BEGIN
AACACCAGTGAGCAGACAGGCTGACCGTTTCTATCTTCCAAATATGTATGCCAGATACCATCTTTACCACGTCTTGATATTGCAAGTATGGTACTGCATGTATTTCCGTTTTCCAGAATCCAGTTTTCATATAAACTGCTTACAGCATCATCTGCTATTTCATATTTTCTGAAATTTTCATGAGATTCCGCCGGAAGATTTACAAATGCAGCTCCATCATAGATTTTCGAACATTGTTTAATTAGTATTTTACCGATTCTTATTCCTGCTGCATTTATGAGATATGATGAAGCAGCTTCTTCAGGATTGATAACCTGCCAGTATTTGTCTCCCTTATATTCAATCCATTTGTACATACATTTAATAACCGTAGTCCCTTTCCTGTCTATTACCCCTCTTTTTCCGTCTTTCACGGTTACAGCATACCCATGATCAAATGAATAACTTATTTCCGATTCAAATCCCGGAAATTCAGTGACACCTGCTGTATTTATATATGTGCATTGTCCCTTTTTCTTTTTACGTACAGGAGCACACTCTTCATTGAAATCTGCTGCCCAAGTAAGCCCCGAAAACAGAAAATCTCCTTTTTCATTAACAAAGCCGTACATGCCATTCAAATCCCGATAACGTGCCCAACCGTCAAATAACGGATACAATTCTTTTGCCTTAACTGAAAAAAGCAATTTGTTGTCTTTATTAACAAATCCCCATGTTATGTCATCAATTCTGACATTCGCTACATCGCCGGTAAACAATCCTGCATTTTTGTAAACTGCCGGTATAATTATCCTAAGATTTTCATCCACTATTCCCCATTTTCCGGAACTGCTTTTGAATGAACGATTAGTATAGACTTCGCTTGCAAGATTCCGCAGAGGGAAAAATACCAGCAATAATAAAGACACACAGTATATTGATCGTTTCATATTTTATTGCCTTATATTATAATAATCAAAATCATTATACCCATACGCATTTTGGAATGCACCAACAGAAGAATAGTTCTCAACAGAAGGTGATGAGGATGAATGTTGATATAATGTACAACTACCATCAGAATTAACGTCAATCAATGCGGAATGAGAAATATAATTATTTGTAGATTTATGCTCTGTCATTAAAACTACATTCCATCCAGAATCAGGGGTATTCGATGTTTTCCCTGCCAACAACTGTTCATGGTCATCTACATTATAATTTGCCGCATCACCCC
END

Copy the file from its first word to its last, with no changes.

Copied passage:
AACACCAGTGAGCAGACAGGCTGACCGTTTCTATCTTCCAAATATGTATGCCAGATACCATCTTTACCACGTCTTGATATTGCAAGTATGGTACTGCATGTATTTCCGTTTTCCAGAATCCAGTTTTCATATAAACTGCTTACAGCATCATCTGCTATTTCATATTTTCTGAAATTTTCATGAGATTCCGCCGGAAGATTTACAAATGCAGCTCCATCATAGATTTTCGAACATTGTTTAATTAGTATTTTACCGATTCTTATTCCTGCTGCATTTATGAGATATGATGAAGCAGCTTCTTCAGGATTGATAACCTGCCAGTATTTGTCTCCCTTATATTCAATCCATTTGTACATACATTTAATAACCGTAGTCCCTTTCCTGTCTATTACCCCTCTTTTTCCGTCTTTCACGGTTACAGCATACCCATGATCAAATGAATAACTTATTTCCGATTCAAATCCCGGAAATTCAGTGACACCTGCTGTATTTATATATGTGCATTGTCCCTTTTTCTTTTTACGTACAGGAGCACACTCTTCATTGAAATCTGCTGCCCAAGTAAGCCCCGAAAACAGAAAATCTCCTTTTTCATTAACAAAGCCGTACATGCCATTCAAATCCCGATAACGTGCCCAACCGTCAAATAACGGATACAATTCTTTTGCCTTAACTGAAAAAAGCAATTTGTTGTCTTTATTAACAAATCCCCATGTTATGTCATCAATTCTGACATTCGCTACATCGCCGGTAAACAATCCTGCATTTTTGTAAACTGCCGGTATAATTATCCTAAGATTTTCATCCACTATTCCCCATTTTCCGGAACTGCTTTTGAATGAACGATTAGTATAGACTTCGCTTGCAAGATTCCGCAGAGGGAAAAATACCAGCAATAATAAAGACACACAGTATATTGATCGTTTCATATTTTATTGCCTTATATTATAATAATCAAAATCATTATACCCATACGCATTTTGGAATGCACCAACAGAAGAATAGTTCTCAACAGAAGGTGATGAGGATGAATGTTGATATAATGTACAACTACCATCAGAATTAACGTCAATCAATGCGGAATGAGAAATATAATTATTTGTAGATTTATGCTCTGTCATTAAAACTACATTCCATCCAGAATCAGGGGTATTCGATGTTTTCCCTGCCAACAACTGTTCATGGTCATCTACATTATAATTTGCCGCATCACCCC